Got a version of Word that uses the menu interface (Word 97, Word 2000, Word 2002, or Word 2003)? This site is for you! If you use a later version of Word, visit our WordTips site focusing on the ribbon interface.
With more than 50 non-fiction books and numerous magazine articles to his credit, Allen Wyatt is an internationally recognized author. He is president of Sharon Parq Associates, a computer and publishing services company.
Learn more about Allen...
Please Note: This article is written for users of the following Microsoft Word versions: 97, 2000, 2002, and 2003. If you are using a later version (Word 2007 or later), this tip may not work for you. For a version of this tip written specifically for later versions of Word, click here: Adding a Break to Your Document.
As you are typing in Word, you will notice the program automatically keeps track of where you are. When your document no longer fits on a single page, Word automatically inserts a page break (indicated by a thin dashed line when viewing your document in Normal view) and wraps your text to the next page.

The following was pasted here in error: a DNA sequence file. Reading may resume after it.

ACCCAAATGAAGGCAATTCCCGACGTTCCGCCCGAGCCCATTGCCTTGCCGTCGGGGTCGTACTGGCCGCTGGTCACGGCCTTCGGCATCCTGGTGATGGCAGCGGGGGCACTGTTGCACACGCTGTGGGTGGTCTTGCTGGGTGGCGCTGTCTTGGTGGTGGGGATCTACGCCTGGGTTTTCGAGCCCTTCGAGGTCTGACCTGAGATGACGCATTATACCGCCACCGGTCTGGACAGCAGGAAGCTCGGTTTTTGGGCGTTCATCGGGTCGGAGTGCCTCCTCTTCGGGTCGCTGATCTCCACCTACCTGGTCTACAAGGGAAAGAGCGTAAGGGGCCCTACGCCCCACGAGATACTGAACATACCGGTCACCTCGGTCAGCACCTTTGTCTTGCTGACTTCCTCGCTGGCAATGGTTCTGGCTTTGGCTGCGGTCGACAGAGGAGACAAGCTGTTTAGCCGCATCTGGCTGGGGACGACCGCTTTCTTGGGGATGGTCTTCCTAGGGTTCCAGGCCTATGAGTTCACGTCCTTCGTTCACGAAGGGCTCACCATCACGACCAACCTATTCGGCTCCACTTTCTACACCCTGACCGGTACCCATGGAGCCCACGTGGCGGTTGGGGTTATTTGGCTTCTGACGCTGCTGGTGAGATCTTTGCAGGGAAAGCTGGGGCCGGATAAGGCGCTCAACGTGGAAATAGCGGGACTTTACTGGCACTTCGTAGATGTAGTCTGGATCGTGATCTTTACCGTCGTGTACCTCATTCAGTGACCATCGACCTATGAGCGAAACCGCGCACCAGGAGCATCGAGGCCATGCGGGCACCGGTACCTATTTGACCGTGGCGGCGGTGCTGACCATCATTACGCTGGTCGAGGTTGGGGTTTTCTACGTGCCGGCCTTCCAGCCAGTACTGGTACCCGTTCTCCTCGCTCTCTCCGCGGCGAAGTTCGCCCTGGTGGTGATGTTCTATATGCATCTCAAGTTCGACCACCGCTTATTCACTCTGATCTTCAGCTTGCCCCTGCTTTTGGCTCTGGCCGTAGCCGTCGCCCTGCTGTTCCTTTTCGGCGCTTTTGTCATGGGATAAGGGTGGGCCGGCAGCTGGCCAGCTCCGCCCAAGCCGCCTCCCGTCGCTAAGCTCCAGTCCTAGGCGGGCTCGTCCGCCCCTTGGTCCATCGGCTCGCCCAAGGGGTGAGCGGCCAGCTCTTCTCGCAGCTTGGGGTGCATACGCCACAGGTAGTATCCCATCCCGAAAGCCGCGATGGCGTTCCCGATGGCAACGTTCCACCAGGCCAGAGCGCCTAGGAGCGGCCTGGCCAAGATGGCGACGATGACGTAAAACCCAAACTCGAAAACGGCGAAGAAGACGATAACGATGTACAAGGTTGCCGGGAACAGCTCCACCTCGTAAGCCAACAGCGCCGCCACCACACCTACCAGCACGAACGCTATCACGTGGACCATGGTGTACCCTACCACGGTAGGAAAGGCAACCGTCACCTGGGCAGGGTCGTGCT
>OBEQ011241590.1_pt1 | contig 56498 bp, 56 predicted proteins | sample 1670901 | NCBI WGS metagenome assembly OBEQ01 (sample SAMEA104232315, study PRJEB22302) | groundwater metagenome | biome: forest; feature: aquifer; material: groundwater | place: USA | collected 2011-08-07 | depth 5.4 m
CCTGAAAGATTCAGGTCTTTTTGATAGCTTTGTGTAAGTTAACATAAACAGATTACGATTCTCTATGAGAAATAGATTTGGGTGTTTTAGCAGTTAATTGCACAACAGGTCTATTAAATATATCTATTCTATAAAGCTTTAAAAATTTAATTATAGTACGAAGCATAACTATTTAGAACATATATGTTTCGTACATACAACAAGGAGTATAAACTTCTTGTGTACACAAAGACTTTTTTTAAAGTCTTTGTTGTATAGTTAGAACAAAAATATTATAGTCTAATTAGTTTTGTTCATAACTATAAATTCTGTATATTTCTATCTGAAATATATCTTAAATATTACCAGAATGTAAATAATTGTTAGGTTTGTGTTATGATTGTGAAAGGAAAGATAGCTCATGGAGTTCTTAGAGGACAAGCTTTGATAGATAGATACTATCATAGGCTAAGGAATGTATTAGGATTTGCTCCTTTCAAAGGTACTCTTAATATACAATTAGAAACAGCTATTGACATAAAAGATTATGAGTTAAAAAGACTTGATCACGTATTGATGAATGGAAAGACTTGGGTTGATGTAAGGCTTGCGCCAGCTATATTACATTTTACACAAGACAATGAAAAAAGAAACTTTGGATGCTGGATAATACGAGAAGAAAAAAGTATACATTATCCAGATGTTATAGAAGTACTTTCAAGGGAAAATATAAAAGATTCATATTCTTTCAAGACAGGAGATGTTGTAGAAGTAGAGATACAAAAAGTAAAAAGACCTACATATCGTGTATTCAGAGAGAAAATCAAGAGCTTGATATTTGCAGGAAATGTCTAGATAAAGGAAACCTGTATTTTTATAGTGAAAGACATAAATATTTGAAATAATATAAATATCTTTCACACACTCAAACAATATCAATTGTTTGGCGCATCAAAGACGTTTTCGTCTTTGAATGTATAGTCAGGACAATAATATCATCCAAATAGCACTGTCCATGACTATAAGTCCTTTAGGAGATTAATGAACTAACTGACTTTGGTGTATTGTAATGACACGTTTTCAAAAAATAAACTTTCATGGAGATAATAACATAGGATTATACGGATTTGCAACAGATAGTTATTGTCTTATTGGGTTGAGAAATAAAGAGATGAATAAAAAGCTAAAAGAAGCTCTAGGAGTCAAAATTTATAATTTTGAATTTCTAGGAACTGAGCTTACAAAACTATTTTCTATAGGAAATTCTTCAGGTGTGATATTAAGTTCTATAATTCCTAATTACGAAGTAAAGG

There may be times, however, when you want to insert a break in your text automatically. Word supports the following types of breaks:
To insert a break in your document, follow these steps if you are using Word 2007:
If you are using a version of Word prior to Word 2007, follow these steps instead:
Figure 1. The Break dialog box.
WordTips is your source for cost-effective Microsoft Word training. (Microsoft Word is the most popular word processing software in the world.) This tip (183) applies to Microsoft Word 97, 2000, 2002, and 2003. You can find a version of this tip for the ribbon interface of Word (Word 2007 and later) here: Adding a Break to Your Document.
The First and Last Word on Word! Bestselling For Dummies author Dan Gookin puts his usual fun and friendly candor back to work to show you how to navigate Word 2013. Spend more time working and less time trying to figure it all out! Check out Word 2013 For Dummies today!